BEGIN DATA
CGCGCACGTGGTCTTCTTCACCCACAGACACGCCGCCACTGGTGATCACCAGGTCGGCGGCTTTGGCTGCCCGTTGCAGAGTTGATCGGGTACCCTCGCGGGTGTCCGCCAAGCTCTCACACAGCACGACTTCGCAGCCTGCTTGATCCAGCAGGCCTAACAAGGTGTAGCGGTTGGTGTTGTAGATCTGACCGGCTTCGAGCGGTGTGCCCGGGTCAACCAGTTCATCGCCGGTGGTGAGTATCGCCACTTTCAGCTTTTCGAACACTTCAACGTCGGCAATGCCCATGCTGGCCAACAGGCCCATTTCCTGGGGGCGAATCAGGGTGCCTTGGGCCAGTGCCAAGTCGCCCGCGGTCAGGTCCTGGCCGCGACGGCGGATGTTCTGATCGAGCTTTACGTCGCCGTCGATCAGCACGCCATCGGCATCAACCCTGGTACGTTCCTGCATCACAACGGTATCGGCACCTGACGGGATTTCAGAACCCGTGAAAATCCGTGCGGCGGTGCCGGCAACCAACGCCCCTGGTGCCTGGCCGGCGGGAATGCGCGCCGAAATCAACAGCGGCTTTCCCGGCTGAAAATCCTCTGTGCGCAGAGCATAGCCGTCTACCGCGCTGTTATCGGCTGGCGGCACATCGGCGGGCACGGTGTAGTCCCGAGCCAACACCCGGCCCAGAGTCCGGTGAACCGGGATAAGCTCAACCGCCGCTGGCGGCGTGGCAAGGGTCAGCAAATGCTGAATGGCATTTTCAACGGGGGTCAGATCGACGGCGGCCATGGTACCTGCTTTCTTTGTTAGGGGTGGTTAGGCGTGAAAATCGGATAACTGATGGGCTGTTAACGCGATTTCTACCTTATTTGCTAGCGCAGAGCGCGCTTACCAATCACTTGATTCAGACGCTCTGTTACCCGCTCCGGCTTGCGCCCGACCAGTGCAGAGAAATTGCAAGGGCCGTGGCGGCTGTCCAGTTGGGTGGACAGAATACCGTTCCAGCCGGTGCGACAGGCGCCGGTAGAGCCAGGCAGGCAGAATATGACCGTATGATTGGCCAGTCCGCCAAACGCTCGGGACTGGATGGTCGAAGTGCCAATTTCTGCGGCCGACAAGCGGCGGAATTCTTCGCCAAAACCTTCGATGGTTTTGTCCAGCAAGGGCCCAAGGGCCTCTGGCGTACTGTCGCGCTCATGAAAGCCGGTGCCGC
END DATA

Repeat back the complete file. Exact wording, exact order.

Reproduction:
CGCGCACGTGGTCTTCTTCACCCACAGACACGCCGCCACTGGTGATCACCAGGTCGGCGGCTTTGGCTGCCCGTTGCAGAGTTGATCGGGTACCCTCGCGGGTGTCCGCCAAGCTCTCACACAGCACGACTTCGCAGCCTGCTTGATCCAGCAGGCCTAACAAGGTGTAGCGGTTGGTGTTGTAGATCTGACCGGCTTCGAGCGGTGTGCCCGGGTCAACCAGTTCATCGCCGGTGGTGAGTATCGCCACTTTCAGCTTTTCGAACACTTCAACGTCGGCAATGCCCATGCTGGCCAACAGGCCCATTTCCTGGGGGCGAATCAGGGTGCCTTGGGCCAGTGCCAAGTCGCCCGCGGTCAGGTCCTGGCCGCGACGGCGGATGTTCTGATCGAGCTTTACGTCGCCGTCGATCAGCACGCCATCGGCATCAACCCTGGTACGTTCCTGCATCACAACGGTATCGGCACCTGACGGGATTTCAGAACCCGTGAAAATCCGTGCGGCGGTGCCGGCAACCAACGCCCCTGGTGCCTGGCCGGCGGGAATGCGCGCCGAAATCAACAGCGGCTTTCCCGGCTGAAAATCCTCTGTGCGCAGAGCATAGCCGTCTACCGCGCTGTTATCGGCTGGCGGCACATCGGCGGGCACGGTGTAGTCCCGAGCCAACACCCGGCCCAGAGTCCGGTGAACCGGGATAAGCTCAACCGCCGCTGGCGGCGTGGCAAGGGTCAGCAAATGCTGAATGGCATTTTCAACGGGGGTCAGATCGACGGCGGCCATGGTACCTGCTTTCTTTGTTAGGGGTGGTTAGGCGTGAAAATCGGATAACTGATGGGCTGTTAACGCGATTTCTACCTTATTTGCTAGCGCAGAGCGCGCTTACCAATCACTTGATTCAGACGCTCTGTTACCCGCTCCGGCTTGCGCCCGACCAGTGCAGAGAAATTGCAAGGGCCGTGGCGGCTGTCCAGTTGGGTGGACAGAATACCGTTCCAGCCGGTGCGACAGGCGCCGGTAGAGCCAGGCAGGCAGAATATGACCGTATGATTGGCCAGTCCGCCAAACGCTCGGGACTGGATGGTCGAAGTGCCAATTTCTGCGGCCGACAAGCGGCGGAATTCTTCGCCAAAACCTTCGATGGTTTTGTCCAGCAAGGGCCCAAGGGCCTCTGGCGTACTGTCGCGCTCATGAAAGCCGGTGCCGC